Whole Foods changing approach to seafood buying
By Christine Blank, Contributing Editor
Published on Wednesday, November 09, 2016
As part of its strategy to reduce expenses by USD 300 million (EUR 275 million) by the end of fiscal year 2017, Whole Foods Market is combining its meat and seafood teams in lower-volume stores.
John Mackey, CEO of the Austin, Texas-based chain of 462 stores, discussed that change, along with other cuts, in the company’s recent earnings call. At the same time, Mackey said Whole Foods does not plan to become a low-price competitor, likely signaling continued healthy retail prices for its fresh and frozen seafood.
In addition to combining meat and seafood teams at some stores, Whole Foods has cut back on the number of buyers the chain employs – presumably in its fresh meat and seafood departments, along with other departments. It also moved marketing and human resources functions from the store level to metropolitan areas.
“Many of these efforts allow us to focus our store labor investments where they are most needed, ensuring product availability, maintaining high standards and serving our customers,” Mackey said on the call.
Meanwhile, Mackey announced priorities for 2017 that will likely impact seafood suppliers. Whole Foods is “evolving our purchasing structure to a hybrid model, with global teams leading our category management efforts and regional teams focused on local products,” Mackey said on the call.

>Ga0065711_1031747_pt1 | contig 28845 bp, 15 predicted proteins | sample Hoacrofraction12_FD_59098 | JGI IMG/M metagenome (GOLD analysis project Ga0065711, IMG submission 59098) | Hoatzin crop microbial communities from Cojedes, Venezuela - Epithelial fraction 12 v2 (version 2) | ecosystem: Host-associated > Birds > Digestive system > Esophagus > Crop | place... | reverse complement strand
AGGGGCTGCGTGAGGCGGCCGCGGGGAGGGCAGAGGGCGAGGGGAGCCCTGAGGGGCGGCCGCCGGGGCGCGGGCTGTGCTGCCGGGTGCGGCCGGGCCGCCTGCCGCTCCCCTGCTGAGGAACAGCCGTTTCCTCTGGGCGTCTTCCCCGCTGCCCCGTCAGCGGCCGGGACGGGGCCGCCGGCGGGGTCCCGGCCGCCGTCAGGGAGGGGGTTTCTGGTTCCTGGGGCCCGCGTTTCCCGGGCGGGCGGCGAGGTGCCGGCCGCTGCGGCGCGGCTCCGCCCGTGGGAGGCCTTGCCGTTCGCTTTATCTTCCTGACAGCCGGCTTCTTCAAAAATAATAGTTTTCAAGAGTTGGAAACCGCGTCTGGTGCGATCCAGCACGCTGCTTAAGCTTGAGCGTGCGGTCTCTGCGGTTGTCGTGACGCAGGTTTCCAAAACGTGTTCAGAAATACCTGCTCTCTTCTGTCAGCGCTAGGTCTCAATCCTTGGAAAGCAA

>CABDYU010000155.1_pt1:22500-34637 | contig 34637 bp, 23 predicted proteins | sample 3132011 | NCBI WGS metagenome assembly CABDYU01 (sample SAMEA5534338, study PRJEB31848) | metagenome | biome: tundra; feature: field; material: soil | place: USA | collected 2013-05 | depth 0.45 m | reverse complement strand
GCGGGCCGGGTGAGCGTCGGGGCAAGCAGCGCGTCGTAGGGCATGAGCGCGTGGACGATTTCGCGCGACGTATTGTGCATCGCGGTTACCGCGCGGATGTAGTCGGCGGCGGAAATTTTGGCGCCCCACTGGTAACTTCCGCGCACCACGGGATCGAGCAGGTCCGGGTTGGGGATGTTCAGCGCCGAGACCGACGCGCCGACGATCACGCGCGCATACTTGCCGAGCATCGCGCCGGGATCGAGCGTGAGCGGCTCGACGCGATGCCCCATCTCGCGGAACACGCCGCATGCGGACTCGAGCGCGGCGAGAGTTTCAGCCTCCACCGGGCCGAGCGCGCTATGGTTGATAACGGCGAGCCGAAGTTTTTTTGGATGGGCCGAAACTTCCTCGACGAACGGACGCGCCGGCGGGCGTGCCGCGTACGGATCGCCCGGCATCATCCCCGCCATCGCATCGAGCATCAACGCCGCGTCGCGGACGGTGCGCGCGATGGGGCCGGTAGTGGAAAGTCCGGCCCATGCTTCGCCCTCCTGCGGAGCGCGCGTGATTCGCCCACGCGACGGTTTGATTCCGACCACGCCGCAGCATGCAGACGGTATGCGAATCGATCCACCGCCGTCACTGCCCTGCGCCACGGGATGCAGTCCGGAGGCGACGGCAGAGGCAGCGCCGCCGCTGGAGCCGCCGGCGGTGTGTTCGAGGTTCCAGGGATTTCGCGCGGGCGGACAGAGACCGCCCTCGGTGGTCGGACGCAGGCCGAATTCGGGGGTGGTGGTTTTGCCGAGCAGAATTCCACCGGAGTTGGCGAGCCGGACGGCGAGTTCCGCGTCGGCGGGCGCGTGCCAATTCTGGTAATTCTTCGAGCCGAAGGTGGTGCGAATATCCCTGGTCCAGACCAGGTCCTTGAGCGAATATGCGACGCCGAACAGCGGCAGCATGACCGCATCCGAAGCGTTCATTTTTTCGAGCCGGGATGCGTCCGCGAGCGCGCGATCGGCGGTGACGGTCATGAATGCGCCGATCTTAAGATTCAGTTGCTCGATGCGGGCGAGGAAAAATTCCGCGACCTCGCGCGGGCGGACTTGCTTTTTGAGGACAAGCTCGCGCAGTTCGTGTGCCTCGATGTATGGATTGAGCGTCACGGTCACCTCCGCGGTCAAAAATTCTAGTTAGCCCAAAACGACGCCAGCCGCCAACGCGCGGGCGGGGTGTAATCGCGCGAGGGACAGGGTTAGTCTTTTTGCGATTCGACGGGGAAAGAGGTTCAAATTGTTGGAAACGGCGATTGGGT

And, in a move that could benefit some seafood suppliers, the chain is “leveraging our new culinary team’s leadership and expertise to offer a full spectrum of highest quality ready-made meal solutions, in-store or delivered to your door, including a pilot for curated meal kits,” Mackey said.
Despite the budget cuts and acknowledging competition from other supermarkets, natural food chains and home meal-kit services, Mackey essentially said that Whole Foods is not planning to become a low-price competitor. Instead, Mackey said that the retailer will be “leading a race to the top in terms of a differentiated customer experience, continuing to raise the bar in our quality standards and selection. We believe we have the right strategies in place to position the company to produce strong results and returns for our shareholders over the long term,” according to a CNBC report.
While the lower-priced 365 store format is performing well for Whole Foods, the retailer is making some changes to avoid cannibalization of its existing stores. Three 365 stores are open in the U.S., and 19 additional stores are under development.
Whole Foods opened five new stores in the fiscal fourth quarter ending 25 September, and 12 new stores in its third quarter.
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